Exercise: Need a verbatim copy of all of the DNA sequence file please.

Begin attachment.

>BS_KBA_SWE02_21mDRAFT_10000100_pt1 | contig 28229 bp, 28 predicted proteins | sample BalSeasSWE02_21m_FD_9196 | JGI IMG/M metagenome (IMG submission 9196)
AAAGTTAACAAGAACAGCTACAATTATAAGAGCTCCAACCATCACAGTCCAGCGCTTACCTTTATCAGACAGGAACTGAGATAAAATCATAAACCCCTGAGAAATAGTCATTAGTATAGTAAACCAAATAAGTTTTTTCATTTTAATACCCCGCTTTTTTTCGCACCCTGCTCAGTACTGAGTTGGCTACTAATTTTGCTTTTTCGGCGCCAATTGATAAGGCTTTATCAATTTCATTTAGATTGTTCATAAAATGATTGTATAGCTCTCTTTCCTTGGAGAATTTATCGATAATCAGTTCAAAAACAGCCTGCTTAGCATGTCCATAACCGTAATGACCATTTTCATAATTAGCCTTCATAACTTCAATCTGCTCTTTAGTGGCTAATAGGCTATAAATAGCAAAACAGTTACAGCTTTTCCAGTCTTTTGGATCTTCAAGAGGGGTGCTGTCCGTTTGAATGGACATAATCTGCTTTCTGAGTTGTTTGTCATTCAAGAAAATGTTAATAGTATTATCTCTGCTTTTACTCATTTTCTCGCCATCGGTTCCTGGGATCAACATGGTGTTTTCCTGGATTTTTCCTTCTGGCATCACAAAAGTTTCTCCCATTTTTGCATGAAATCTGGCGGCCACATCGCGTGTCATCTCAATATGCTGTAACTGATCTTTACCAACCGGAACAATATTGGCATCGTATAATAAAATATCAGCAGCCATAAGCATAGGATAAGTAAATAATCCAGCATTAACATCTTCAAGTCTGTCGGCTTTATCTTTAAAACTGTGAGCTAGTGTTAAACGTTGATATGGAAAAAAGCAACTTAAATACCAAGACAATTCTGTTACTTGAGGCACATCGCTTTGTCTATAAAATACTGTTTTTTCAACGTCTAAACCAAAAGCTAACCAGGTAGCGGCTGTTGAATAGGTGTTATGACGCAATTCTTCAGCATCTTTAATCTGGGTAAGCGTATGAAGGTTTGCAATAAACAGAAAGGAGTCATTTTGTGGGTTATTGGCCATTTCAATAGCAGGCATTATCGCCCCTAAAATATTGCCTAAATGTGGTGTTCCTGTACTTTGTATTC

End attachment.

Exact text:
>BS_KBA_SWE02_21mDRAFT_10000100_pt1 | contig 28229 bp, 28 predicted proteins | sample BalSeasSWE02_21m_FD_9196 | JGI IMG/M metagenome (IMG submission 9196)
AAAGTTAACAAGAACAGCTACAATTATAAGAGCTCCAACCATCACAGTCCAGCGCTTACCTTTATCAGACAGGAACTGAGATAAAATCATAAACCCCTGAGAAATAGTCATTAGTATAGTAAACCAAATAAGTTTTTTCATTTTAATACCCCGCTTTTTTTCGCACCCTGCTCAGTACTGAGTTGGCTACTAATTTTGCTTTTTCGGCGCCAATTGATAAGGCTTTATCAATTTCATTTAGATTGTTCATAAAATGATTGTATAGCTCTCTTTCCTTGGAGAATTTATCGATAATCAGTTCAAAAACAGCCTGCTTAGCATGTCCATAACCGTAATGACCATTTTCATAATTAGCCTTCATAACTTCAATCTGCTCTTTAGTGGCTAATAGGCTATAAATAGCAAAACAGTTACAGCTTTTCCAGTCTTTTGGATCTTCAAGAGGGGTGCTGTCCGTTTGAATGGACATAATCTGCTTTCTGAGTTGTTTGTCATTCAAGAAAATGTTAATAGTATTATCTCTGCTTTTACTCATTTTCTCGCCATCGGTTCCTGGGATCAACATGGTGTTTTCCTGGATTTTTCCTTCTGGCATCACAAAAGTTTCTCCCATTTTTGCATGAAATCTGGCGGCCACATCGCGTGTCATCTCAATATGCTGTAACTGATCTTTACCAACCGGAACAATATTGGCATCGTATAATAAAATATCAGCAGCCATAAGCATAGGATAAGTAAATAATCCAGCATTAACATCTTCAAGTCTGTCGGCTTTATCTTTAAAACTGTGAGCTAGTGTTAAACGTTGATATGGAAAAAAGCAACTTAAATACCAAGACAATTCTGTTACTTGAGGCACATCGCTTTGTCTATAAAATACTGTTTTTTCAACGTCTAAACCAAAAGCTAACCAGGTAGCGGCTGTTGAATAGGTGTTATGACGCAATTCTTCAGCATCTTTAATCTGGGTAAGCGTATGAAGGTTTGCAATAAACAGAAAGGAGTCATTTTGTGGGTTATTGGCCATTTCAATAGCAGGCATTATCGCCCCTAAAATATTGCCTAAATGTGGTGTTCCTGTACTTTGTATTC